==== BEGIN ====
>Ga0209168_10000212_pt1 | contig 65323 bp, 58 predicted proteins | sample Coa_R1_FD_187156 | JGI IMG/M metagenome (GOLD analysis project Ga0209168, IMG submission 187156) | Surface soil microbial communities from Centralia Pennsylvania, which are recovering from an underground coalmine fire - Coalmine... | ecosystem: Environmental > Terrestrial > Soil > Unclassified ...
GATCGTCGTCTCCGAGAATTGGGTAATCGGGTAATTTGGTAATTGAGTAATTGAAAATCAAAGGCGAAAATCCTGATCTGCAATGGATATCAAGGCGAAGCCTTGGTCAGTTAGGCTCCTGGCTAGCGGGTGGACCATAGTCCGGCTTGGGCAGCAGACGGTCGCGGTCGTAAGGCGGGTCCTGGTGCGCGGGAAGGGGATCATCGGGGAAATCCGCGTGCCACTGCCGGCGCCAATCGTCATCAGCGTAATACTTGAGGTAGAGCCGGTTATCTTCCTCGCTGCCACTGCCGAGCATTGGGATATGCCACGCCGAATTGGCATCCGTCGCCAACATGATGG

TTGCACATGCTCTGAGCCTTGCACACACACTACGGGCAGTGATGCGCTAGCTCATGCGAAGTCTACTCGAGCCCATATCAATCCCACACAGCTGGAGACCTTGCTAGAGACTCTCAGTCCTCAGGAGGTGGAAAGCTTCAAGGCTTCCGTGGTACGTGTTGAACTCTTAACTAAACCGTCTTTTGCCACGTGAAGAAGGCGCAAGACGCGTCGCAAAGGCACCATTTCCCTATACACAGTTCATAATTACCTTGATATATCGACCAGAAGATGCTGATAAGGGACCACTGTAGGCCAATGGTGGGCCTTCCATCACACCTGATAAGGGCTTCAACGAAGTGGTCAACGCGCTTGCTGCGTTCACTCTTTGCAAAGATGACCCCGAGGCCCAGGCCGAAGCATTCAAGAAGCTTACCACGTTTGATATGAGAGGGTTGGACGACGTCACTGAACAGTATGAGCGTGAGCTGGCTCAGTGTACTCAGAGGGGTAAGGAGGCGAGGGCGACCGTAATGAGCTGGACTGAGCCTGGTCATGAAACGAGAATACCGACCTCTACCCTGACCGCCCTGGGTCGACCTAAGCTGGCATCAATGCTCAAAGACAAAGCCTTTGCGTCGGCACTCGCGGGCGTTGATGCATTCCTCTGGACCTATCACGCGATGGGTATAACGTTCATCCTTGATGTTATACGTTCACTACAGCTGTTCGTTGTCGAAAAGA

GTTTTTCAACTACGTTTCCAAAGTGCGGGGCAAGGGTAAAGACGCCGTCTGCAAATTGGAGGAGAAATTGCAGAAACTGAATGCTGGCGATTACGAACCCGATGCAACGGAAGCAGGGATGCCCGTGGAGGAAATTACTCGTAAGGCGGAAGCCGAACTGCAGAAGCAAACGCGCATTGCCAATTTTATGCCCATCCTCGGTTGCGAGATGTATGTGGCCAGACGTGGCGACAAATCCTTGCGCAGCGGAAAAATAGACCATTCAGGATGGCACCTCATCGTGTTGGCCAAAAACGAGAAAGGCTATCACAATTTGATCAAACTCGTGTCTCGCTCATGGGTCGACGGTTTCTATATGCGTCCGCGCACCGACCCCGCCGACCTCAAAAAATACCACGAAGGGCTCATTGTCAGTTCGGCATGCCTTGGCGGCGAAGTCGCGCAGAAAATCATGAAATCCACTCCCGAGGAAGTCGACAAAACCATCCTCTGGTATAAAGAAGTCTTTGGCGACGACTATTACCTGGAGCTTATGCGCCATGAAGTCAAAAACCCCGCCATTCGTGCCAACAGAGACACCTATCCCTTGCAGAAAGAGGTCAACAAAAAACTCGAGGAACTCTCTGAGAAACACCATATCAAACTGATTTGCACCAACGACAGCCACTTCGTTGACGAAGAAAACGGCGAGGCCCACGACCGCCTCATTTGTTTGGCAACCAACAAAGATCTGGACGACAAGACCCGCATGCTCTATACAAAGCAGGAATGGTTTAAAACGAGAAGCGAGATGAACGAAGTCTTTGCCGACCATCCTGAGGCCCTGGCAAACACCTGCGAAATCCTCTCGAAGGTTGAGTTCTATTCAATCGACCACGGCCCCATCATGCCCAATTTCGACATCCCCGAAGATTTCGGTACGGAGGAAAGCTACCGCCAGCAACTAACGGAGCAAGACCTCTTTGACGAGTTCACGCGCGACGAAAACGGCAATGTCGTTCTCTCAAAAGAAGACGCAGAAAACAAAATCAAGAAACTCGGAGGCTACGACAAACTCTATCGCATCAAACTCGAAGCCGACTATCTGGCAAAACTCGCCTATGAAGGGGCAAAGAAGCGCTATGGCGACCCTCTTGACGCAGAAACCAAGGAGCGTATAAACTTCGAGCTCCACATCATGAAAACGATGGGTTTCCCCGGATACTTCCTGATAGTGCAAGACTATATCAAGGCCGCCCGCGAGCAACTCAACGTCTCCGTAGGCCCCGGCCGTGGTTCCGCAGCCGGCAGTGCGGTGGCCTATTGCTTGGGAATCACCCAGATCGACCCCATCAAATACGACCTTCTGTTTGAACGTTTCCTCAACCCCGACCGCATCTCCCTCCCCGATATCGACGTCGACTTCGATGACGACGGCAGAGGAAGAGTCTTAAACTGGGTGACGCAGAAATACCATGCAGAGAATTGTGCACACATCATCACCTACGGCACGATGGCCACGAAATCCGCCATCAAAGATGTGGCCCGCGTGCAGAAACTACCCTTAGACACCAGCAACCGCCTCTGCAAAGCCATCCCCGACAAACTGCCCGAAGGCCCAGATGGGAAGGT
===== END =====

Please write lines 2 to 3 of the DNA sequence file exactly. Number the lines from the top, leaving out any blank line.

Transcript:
GATCGTCGTCTCCGAGAATTGGGTAATCGGGTAATTTGGTAATTGAGTAATTGAAAATCAAAGGCGAAAATCCTGATCTGCAATGGATATCAAGGCGAAGCCTTGGTCAGTTAGGCTCCTGGCTAGCGGGTGGACCATAGTCCGGCTTGGGCAGCAGACGGTCGCGGTCGTAAGGCGGGTCCTGGTGCGCGGGAAGGGGATCATCGGGGAAATCCGCGTGCCACTGCCGGCGCCAATCGTCATCAGCGTAATACTTGAGGTAGAGCCGGTTATCTTCCTCGCTGCCACTGCCGAGCATTGGGATATGCCACGCCGAATTGGCATCCGTCGCCAACATGATGG

TTGCACATGCTCTGAGCCTTGCACACACACTACGGGCAGTGATGCGCTAGCTCATGCGAAGTCTACTCGAGCCCATATCAATCCCACACAGCTGGAGACCTTGCTAGAGACTCTCAGTCCTCAGGAGGTGGAAAGCTTCAAGGCTTCCGTGGTACGTGTTGAACTCTTAACTAAACCGTCTTTTGCCACGTGAAGAAGGCGCAAGACGCGTCGCAAAGGCACCATTTCCCTATACACAGTTCATAATTACCTTGATATATCGACCAGAAGATGCTGATAAGGGACCACTGTAGGCCAATGGTGGGCCTTCCATCACACCTGATAAGGGCTTCAACGAAGTGGTCAACGCGCTTGCTGCGTTCACTCTTTGCAAAGATGACCCCGAGGCCCAGGCCGAAGCATTCAAGAAGCTTACCACGTTTGATATGAGAGGGTTGGACGACGTCACTGAACAGTATGAGCGTGAGCTGGCTCAGTGTACTCAGAGGGGTAAGGAGGCGAGGGCGACCGTAATGAGCTGGACTGAGCCTGGTCATGAAACGAGAATACCGACCTCTACCCTGACCGCCCTGGGTCGACCTAAGCTGGCATCAATGCTCAAAGACAAAGCCTTTGCGTCGGCACTCGCGGGCGTTGATGCATTCCTCTGGACCTATCACGCGATGGGTATAACGTTCATCCTTGATGTTATACGTTCACTACAGCTGTTCGTTGTCGAAAAGA